Also, it seems to have been filed under the Americas! Surely the Independent travel sub-editors know where the Hebrides are, don't they? Maybe not.
Here's a link to the article, so you can see it in its full technicolour glory. And below, the article itself: http://www.independent.co.uk/travel/americas/around-the-hebrides-on-the-crest-of-a-wave-7603109.html
Around the Hebrides on the crest of a wave
Jonathan Bennett braves a surfer's chilly paradise
One of the first rules of surfing (after "Don't learn, because it will take over your life") is "Never surf alone". So if you're planning on surfing in the Hebrides, it's a good idea to take a friend. Not that I was alone, exactly. As I paddled out into the clear, green water, I noticed an old man bobbing around, no more than 20 yards away, staring at me with undisguised curiosity.
I did a double take. My bald, bewhiskered observer was in fact a grey seal. But apart from the seal and a pair of gannets, I had the mile-long bay to myself. Ivory sand. Emerald water. Lush dunes. For surfers, the Hebrides is a chilly paradise.
Three hours from Oban, Tiree was just a stepping stone on my trip to the Western Isles. Any small island stuck out in the Atlantic with beaches facing all points of the compass is sure to have somewhere to surf, and after lumbering across flat, featureless moorland on single-lane roads, I stumbled across Balevullin, where local surf instructor Suds and his mate Adam were contemplating the waves.
Two weeks, 200 miles and eight Hebridean islands later, I would look back and realise that in surfing terms, this was a crowd.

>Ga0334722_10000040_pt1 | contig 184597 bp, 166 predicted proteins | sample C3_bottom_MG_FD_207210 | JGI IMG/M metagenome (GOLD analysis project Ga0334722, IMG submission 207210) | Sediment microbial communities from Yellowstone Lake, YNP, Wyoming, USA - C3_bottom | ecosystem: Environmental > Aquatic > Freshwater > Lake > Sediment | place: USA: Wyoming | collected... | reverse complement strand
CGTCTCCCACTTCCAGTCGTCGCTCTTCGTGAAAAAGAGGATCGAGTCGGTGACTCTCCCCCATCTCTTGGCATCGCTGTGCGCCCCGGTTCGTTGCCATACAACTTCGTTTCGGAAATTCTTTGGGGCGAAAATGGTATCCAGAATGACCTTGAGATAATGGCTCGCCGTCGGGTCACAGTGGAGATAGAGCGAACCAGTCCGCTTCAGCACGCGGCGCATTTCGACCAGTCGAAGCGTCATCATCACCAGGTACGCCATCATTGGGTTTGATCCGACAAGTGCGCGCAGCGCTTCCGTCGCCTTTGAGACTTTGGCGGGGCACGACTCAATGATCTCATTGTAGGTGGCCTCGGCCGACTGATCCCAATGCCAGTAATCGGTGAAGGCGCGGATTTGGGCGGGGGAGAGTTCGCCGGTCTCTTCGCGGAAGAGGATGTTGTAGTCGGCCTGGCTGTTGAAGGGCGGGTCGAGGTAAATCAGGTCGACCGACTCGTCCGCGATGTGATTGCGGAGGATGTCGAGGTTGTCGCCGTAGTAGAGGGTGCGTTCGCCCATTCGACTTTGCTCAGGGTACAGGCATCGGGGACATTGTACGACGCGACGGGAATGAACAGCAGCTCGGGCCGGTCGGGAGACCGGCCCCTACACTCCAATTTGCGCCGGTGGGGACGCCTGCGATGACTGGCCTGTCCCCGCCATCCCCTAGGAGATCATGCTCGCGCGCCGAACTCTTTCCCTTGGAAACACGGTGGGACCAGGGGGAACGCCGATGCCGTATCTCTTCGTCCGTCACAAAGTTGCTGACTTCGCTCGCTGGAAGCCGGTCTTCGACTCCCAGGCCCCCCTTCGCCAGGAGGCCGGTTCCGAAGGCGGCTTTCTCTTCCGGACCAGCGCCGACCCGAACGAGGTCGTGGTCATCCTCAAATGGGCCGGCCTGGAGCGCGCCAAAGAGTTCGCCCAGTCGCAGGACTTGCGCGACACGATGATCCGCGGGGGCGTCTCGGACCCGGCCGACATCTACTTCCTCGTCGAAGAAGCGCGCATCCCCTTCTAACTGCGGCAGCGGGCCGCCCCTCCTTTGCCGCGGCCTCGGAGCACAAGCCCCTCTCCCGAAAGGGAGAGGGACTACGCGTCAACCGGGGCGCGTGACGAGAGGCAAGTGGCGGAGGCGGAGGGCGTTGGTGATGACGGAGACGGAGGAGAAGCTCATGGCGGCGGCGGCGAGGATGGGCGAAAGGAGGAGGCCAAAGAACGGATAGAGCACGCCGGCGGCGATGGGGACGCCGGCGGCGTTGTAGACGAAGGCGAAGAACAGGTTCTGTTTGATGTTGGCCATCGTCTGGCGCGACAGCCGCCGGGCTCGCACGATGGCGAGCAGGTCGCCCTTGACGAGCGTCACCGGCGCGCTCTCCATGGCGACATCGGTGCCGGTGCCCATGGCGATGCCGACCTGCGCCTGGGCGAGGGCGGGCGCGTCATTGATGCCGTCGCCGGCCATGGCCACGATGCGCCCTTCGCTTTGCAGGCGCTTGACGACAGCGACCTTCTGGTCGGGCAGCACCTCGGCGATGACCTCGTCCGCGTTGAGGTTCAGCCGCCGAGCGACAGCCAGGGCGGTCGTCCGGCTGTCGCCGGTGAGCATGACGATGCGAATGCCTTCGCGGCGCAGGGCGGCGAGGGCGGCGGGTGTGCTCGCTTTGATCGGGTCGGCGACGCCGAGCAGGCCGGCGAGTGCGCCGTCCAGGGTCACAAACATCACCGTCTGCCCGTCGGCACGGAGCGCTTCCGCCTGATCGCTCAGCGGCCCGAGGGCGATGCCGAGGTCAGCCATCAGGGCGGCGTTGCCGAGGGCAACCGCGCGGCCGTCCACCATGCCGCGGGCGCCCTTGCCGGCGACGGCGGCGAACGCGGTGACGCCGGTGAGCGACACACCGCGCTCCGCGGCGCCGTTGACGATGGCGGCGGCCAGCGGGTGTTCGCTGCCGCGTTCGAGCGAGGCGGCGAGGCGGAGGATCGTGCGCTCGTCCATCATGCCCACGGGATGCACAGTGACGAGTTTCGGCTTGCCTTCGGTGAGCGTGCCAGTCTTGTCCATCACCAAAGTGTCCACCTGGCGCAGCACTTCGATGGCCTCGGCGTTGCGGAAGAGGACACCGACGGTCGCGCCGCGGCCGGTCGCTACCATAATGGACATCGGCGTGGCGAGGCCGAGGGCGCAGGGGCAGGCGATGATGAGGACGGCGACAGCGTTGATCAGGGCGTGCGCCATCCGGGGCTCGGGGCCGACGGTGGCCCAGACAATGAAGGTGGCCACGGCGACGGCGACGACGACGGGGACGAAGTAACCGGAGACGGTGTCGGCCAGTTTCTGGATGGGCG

After the small, green pancake of Tiree, the Outer Hebrides rise up out of the Atlantic like rocky crags strewn across the ocean. As I approached, glorious sunshine slanted through dark clouds, sending a rainbow over Kisimul castle, the small water-locked fort that guards the island of Barra and its main settlement, Castlebay.
A rocky, green peak looms above the bay, giving the village an oddly impermanent feel against the immensity of it environment.
I headed to Vatersay, a small island south of Barra, linked since 1991 by a short causeway. Here two lovely beaches sit back to back, separated by an isthmus covered in grassy dunes.
The leeward beach, Vatersay Bay, was as flat as a millpond; the windward, whipped up into brisk whitecaps. More fine, ivory sand. More clear, emerald water. It's easy to become blasé about the rugged beauty of the Hebrides.
Barra itself is small enough to go round in an hour or two, which made it easy to check out all possible surfing options. Along the way, I bought freshly caught scallops from the packing factory before they could be whisked off to market in Spain, and admired Barra airport, where the beach doubles as a runway and departures are dictated by the tide.
Finally I opted to surf in front of the bright, modern Isle of Barra hotel. Not at the reef that beckoned from the middle of the bay, even though Juliet, the charming hotel receptionist, generously offered to keep an eye on me in case I got into difficulties. Instead I headed to the adjoining beach, where powerful, shoulder-high waves were rolling in, sheltered from the worst of the wind by a rocky promontory.
Afterwards, I sat in the hotel's comfortable lounge to watch the sun sink into the horizon, feeling like a salty sea dog.